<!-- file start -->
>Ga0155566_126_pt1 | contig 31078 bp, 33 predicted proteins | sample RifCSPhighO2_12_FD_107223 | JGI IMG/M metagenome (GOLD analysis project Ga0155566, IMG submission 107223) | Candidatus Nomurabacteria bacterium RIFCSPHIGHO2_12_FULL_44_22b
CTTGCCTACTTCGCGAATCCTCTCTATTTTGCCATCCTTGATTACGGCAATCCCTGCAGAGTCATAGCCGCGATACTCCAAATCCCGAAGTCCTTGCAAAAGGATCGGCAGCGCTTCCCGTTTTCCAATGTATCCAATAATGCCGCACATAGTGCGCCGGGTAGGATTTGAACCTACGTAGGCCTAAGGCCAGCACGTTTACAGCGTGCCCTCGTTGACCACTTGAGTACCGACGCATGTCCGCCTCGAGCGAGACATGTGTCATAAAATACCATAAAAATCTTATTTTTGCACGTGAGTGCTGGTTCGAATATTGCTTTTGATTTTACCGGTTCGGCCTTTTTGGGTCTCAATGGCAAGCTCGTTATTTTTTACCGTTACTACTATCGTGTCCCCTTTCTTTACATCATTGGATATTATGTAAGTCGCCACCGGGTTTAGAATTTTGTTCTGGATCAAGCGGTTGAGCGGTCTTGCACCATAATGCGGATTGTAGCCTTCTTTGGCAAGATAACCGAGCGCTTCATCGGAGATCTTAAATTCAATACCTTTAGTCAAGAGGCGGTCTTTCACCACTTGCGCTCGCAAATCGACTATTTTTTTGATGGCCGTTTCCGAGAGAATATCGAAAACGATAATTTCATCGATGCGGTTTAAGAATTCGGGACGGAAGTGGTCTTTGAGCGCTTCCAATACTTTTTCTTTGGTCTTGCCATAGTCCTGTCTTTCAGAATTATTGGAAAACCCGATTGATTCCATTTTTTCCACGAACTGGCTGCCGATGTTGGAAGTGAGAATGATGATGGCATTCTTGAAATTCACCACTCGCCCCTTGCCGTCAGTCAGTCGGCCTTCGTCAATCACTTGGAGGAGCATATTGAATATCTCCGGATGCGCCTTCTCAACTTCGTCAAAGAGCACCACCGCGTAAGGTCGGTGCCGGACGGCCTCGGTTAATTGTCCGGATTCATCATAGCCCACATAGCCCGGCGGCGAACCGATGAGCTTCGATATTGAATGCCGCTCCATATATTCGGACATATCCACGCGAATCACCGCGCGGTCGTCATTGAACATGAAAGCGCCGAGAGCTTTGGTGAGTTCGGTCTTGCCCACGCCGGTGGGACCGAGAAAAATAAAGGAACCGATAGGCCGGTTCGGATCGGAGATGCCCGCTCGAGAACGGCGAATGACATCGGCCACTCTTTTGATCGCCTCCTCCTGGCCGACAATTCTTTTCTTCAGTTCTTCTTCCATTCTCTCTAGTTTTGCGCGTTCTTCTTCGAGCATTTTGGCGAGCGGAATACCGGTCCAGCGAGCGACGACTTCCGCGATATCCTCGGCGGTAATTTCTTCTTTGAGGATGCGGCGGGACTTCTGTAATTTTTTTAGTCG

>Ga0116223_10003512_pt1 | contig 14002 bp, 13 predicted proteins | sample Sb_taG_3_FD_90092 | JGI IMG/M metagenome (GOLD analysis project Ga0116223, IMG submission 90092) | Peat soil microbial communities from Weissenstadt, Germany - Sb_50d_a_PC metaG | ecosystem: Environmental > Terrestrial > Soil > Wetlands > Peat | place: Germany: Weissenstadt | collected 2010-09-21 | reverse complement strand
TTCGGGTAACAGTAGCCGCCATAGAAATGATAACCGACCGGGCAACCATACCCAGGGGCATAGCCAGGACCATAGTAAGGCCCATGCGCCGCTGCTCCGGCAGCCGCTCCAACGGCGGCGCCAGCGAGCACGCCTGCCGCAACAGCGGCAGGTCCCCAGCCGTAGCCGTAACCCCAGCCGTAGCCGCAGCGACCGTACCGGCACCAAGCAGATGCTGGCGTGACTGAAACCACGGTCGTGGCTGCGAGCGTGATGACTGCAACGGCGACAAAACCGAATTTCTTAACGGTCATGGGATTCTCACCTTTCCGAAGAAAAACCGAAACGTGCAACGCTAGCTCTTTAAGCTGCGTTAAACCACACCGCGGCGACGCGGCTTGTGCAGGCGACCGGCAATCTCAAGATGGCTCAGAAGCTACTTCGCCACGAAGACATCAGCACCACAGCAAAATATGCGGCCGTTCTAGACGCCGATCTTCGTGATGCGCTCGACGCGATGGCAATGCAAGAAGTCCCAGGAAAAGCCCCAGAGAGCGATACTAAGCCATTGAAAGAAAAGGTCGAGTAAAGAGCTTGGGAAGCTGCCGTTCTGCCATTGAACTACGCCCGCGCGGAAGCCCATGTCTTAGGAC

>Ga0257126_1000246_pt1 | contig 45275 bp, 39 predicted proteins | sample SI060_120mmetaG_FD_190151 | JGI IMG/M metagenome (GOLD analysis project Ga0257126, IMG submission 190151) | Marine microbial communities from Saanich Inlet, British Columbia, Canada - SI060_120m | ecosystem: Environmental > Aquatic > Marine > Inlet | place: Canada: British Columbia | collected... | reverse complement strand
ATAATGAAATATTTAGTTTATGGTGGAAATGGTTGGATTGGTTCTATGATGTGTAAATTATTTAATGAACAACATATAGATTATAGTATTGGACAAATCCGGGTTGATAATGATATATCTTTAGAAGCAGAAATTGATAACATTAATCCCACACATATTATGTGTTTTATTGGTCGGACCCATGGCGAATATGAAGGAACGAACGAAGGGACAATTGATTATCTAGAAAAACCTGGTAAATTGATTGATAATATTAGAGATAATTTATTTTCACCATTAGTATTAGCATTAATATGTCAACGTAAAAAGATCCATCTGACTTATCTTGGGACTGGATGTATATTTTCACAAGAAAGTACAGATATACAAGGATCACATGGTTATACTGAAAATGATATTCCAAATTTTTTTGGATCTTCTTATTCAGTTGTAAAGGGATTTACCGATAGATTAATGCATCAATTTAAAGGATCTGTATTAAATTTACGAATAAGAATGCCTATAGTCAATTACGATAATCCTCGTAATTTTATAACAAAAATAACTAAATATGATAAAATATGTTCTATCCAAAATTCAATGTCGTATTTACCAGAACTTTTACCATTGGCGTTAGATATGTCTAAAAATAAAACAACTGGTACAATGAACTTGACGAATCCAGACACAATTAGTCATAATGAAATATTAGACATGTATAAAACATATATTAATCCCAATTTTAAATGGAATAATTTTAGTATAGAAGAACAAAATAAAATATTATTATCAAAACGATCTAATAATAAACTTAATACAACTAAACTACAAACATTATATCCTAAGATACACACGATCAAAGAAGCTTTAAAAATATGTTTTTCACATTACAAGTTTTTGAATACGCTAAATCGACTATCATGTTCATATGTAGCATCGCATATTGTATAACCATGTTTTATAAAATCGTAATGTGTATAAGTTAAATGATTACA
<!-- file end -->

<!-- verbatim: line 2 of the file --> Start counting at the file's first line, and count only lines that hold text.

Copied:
CTTGCCTACTTCGCGAATCCTCTCTATTTTGCCATCCTTGATTACGGCAATCCCTGCAGAGTCATAGCCGCGATACTCCAAATCCCGAAGTCCTTGCAAAAGGATCGGCAGCGCTTCCCGTTTTCCAATGTATCCAATAATGCCGCACATAGTGCGCCGGGTAGGATTTGAACCTACGTAGGCCTAAGGCCAGCACGTTTACAGCGTGCCCTCGTTGACCACTTGAGTACCGACGCATGTCCGCCTCGAGCGAGACATGTGTCATAAAATACCATAAAAATCTTATTTTTGCACGTGAGTGCTGGTTCGAATATTGCTTTTGATTTTACCGGTTCGGCCTTTTTGGGTCTCAATGGCAAGCTCGTTATTTTTTACCGTTACTACTATCGTGTCCCCTTTCTTTACATCATTGGATATTATGTAAGTCGCCACCGGGTTTAGAATTTTGTTCTGGATCAAGCGGTTGAGCGGTCTTGCACCATAATGCGGATTGTAGCCTTCTTTGGCAAGATAACCGAGCGCTTCATCGGAGATCTTAAATTCAATACCTTTAGTCAAGAGGCGGTCTTTCACCACTTGCGCTCGCAAATCGACTATTTTTTTGATGGCCGTTTCCGAGAGAATATCGAAAACGATAATTTCATCGATGCGGTTTAAGAATTCGGGACGGAAGTGGTCTTTGAGCGCTTCCAATACTTTTTCTTTGGTCTTGCCATAGTCCTGTCTTTCAGAATTATTGGAAAACCCGATTGATTCCATTTTTTCCACGAACTGGCTGCCGATGTTGGAAGTGAGAATGATGATGGCATTCTTGAAATTCACCACTCGCCCCTTGCCGTCAGTCAGTCGGCCTTCGTCAATCACTTGGAGGAGCATATTGAATATCTCCGGATGCGCCTTCTCAACTTCGTCAAAGAGCACCACCGCGTAAGGTCGGTGCCGGACGGCCTCGGTTAATTGTCCGGATTCATCATAGCCCACATAGCCCGGCGGCGAACCGATGAGCTTCGATATTGAATGCCGCTCCATATATTCGGACATATCCACGCGAATCACCGCGCGGTCGTCATTGAACATGAAAGCGCCGAGAGCTTTGGTGAGTTCGGTCTTGCCCACGCCGGTGGGACCGAGAAAAATAAAGGAACCGATAGGCCGGTTCGGATCGGAGATGCCCGCTCGAGAACGGCGAATGACATCGGCCACTCTTTTGATCGCCTCCTCCTGGCCGACAATTCTTTTCTTCAGTTCTTCTTCCATTCTCTCTAGTTTTGCGCGTTCTTCTTCGAGCATTTTGGCGAGCGGAATACCGGTCCAGCGAGCGACGACTTCCGCGATATCCTCGGCGGTAATTTCTTCTTTGAGGATGCGGCGGGACTTCTGTAATTTTTTTAGTCG